The improvements will also create better connections to trails and other nearby destinations. The north sidewalk connects to the Mount Vernon Trail in Virginia and the Kennedy Center in the district. The south sidewalk does not connect to trails, but a National Park Service plan envisions better connections from the south sidewalk between DC and Arlington.
The National Capital Planning Commission urged DDOT to explore adding lighting to the pedestrian pathway, noting that DDOT’s plan does not include the option. The commission said lighting should be selected to “enhance the comfort and continuity of pedestrians (and cyclists) with the character of the adjacent streetscape, protect the night sky and surrounding natural resources, and elevate the quality of this important gateway”.
Dennis Leach, Arlington’s director of transportation, said the county welcomes progress on the plan after about a decade of discussions about the need for a full bridge upgrade. He said the county supports pedestrian and bicycle improvements, saying the crossing was “by far the worst experience” compared to other Potomac crossings.
“With these improvements, it will be used a lot more,” he said.
The Roosevelt Bridge project would be similar to the recent $227 million, two-year rehabilitation of the Arlington Memorial Bridge, which involved months of closed and relocated lanes and traffic disruptions.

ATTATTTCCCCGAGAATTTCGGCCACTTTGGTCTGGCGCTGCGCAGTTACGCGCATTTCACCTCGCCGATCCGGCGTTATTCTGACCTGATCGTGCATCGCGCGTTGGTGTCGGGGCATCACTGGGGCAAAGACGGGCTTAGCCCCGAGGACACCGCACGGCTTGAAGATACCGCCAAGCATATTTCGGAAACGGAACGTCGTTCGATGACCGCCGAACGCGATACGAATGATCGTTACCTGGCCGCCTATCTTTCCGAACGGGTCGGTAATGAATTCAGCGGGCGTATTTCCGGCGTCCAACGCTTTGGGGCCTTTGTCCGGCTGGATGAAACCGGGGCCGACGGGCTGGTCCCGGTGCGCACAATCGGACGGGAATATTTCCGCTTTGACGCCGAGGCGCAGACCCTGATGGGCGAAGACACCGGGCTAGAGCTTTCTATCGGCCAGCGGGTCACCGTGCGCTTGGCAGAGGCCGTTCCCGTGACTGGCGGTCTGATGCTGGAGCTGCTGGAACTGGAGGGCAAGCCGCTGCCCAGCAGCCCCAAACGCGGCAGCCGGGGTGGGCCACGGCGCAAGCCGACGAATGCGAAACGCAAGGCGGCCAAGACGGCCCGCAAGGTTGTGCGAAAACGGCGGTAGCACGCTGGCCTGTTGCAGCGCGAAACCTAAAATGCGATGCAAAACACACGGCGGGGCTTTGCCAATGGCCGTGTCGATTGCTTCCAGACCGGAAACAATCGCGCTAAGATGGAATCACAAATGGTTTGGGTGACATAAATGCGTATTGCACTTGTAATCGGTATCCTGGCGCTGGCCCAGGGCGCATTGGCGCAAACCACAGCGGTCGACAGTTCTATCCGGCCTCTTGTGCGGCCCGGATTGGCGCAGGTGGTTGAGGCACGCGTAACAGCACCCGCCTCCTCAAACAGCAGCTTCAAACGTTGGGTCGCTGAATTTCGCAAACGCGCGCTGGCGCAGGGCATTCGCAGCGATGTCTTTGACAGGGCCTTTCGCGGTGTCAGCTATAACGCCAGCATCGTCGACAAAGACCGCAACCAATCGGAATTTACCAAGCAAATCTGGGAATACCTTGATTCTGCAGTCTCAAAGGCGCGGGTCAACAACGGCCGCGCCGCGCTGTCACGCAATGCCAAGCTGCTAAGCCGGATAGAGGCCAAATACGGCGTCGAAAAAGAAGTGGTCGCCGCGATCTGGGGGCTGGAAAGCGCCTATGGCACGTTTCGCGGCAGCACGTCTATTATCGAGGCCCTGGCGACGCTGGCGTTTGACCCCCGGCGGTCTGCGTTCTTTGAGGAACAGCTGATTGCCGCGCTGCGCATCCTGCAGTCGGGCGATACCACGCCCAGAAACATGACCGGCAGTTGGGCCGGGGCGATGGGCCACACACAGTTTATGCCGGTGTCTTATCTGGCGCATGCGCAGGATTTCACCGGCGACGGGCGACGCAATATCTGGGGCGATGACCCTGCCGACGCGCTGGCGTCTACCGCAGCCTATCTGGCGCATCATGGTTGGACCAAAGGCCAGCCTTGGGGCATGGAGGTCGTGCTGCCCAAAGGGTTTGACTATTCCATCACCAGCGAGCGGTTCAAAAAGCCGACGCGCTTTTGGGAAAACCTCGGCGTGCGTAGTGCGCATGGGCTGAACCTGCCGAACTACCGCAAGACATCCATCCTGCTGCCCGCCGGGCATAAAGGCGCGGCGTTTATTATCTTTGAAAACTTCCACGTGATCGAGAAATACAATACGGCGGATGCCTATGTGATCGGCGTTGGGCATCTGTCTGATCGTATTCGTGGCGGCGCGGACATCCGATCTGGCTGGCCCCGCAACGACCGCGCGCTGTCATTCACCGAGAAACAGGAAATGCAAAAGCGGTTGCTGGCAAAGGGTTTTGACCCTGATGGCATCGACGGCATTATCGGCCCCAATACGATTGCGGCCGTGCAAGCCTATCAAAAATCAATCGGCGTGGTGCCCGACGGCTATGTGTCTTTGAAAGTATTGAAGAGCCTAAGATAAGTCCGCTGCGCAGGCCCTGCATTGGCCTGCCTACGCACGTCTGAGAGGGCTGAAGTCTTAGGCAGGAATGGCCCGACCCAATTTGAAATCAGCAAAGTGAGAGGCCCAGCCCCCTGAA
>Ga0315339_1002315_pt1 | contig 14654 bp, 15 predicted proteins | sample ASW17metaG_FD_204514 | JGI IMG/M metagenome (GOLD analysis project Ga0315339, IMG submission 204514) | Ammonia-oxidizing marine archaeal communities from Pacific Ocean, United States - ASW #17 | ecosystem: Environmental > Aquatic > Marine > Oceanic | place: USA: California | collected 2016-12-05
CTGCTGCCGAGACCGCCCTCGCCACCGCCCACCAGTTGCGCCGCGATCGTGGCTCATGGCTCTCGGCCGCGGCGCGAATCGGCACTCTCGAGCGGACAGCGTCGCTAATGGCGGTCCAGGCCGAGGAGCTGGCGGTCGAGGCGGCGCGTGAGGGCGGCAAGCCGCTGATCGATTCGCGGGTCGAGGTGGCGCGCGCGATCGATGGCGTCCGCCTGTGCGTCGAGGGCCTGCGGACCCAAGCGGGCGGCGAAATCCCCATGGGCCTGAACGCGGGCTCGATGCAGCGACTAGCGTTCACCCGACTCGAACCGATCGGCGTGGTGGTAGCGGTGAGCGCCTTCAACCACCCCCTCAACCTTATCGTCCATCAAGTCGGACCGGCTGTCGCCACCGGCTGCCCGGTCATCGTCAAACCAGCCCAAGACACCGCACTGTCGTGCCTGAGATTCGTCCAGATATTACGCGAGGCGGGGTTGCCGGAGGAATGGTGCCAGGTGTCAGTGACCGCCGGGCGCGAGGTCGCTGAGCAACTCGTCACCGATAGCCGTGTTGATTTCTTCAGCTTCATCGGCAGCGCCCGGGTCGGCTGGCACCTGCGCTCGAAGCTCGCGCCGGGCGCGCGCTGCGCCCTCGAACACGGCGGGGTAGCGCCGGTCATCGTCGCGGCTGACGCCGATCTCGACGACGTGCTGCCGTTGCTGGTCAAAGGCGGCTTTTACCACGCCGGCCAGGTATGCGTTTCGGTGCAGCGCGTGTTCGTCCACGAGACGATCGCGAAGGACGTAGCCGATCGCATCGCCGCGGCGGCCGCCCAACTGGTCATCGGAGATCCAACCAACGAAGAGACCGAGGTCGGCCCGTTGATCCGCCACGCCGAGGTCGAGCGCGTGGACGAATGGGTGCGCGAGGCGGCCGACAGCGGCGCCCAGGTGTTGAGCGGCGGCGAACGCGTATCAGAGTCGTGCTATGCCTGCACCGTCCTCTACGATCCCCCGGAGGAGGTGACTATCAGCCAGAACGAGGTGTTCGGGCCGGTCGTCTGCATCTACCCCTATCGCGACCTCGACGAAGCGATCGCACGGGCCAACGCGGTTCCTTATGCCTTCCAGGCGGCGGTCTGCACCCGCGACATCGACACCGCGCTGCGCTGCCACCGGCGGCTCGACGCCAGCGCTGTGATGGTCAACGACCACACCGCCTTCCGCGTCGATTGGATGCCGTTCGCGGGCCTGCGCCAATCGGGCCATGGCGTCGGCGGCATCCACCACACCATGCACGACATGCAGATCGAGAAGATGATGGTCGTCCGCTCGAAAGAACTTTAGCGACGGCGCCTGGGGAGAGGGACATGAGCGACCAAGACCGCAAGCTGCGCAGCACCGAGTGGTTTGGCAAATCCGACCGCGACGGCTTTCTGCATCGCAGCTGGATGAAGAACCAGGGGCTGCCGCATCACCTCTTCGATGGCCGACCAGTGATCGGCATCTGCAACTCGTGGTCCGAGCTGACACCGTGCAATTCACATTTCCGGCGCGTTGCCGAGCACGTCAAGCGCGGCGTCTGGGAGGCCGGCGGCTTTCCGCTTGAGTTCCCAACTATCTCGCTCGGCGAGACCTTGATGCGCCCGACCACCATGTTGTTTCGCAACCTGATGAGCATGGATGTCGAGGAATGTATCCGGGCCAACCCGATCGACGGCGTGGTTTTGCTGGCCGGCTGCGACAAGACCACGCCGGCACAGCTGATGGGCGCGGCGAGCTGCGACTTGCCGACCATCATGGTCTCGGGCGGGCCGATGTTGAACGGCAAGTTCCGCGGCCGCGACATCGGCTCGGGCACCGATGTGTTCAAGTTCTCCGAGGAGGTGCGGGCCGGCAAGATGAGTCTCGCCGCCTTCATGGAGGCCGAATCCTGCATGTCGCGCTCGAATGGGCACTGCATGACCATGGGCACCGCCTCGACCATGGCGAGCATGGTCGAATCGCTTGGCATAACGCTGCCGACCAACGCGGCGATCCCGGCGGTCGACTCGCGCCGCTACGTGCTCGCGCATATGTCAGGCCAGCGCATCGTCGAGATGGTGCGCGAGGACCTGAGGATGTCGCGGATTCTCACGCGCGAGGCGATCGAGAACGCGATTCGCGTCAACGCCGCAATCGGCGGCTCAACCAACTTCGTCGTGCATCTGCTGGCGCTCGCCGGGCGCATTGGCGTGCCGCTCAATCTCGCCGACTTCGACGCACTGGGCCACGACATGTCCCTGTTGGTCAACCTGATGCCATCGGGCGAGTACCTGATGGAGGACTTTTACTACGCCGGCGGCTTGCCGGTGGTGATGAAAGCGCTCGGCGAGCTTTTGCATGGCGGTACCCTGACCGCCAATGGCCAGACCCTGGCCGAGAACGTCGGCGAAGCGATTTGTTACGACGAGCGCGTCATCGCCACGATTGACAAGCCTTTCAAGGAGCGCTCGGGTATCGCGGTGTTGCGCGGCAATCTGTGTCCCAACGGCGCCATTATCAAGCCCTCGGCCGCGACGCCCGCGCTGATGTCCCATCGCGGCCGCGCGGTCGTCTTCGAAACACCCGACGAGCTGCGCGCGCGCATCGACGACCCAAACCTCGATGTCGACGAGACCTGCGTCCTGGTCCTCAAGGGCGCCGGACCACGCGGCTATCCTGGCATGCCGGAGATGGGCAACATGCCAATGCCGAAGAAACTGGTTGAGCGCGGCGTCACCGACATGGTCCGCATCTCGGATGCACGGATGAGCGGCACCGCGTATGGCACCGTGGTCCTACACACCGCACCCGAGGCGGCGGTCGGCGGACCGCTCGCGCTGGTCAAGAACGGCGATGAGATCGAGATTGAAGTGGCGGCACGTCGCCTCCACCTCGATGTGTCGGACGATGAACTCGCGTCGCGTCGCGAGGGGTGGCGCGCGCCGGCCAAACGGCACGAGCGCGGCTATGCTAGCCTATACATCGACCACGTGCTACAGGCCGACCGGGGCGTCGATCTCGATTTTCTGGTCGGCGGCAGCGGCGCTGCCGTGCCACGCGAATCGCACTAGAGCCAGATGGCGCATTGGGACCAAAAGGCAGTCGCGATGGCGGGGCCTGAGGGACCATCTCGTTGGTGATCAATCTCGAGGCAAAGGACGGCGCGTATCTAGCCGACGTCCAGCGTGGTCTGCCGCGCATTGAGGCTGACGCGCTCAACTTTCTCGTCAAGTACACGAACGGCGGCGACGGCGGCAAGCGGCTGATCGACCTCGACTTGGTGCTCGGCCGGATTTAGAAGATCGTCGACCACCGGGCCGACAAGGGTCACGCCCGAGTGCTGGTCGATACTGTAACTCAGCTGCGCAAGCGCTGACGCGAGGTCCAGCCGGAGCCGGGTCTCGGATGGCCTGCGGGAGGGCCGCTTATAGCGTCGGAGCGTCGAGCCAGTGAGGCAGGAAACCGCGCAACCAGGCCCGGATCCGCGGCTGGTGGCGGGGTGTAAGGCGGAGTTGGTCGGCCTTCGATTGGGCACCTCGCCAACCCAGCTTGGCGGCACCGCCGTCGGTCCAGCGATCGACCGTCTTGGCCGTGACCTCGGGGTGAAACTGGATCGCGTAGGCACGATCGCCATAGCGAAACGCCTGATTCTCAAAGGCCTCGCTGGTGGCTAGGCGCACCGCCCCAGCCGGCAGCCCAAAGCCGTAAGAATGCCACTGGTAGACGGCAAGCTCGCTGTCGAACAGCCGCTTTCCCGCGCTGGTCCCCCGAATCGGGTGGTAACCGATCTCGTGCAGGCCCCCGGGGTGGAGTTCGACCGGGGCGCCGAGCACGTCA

According to the DDOT, the bridge will remain open to traffic during construction, but the work will require two lanes of traffic to be closed for an extended period, along with reduced lane widths and lower speed limits.
Leach said the county will work with the district to ensure disruption is minimal. He said past experiences have proven that such circulation problems are manageable.
“We lived through the reconstruction of the Memorial Bridge. It was totally rebuilt and we succeeded. And that was done before the pandemic,” Leach said. “People in the region will adapt and hopefully some of them will choose rail.”
Leach said Metro should have normal rail service with the return of its 7000-series cars by the time construction begins. The cars, which make up 60% of Metro’s fleet, were suspended in October after a federal safety investigation found a wheel defect on a small number of cars. Metro plans to return 64 cars to service this summer, with the rest of the fleet expected to follow.
The transit agency will also operate the second phase of the Silver Line to Washington Dulles International Airport and Loudoun County, which would be another option for commuters in the I-66 corridor.
District officials said the Roosevelt Bridge is a high priority and the city is proposing a funding plan, including the use of local and federal infrastructure money.
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Lott said the city is ready to move forward with the rehabilitation project, describing the condition of the bridge as “outdated functional.” He said this year the city will work on the design of the project and plans to launch a bidding process next year.
The planning commission, which has the power to review the project, is expected to review final site development plans next year. Stephen Staudigl, a commission spokesman, said those plans are expected to be presented to council next spring.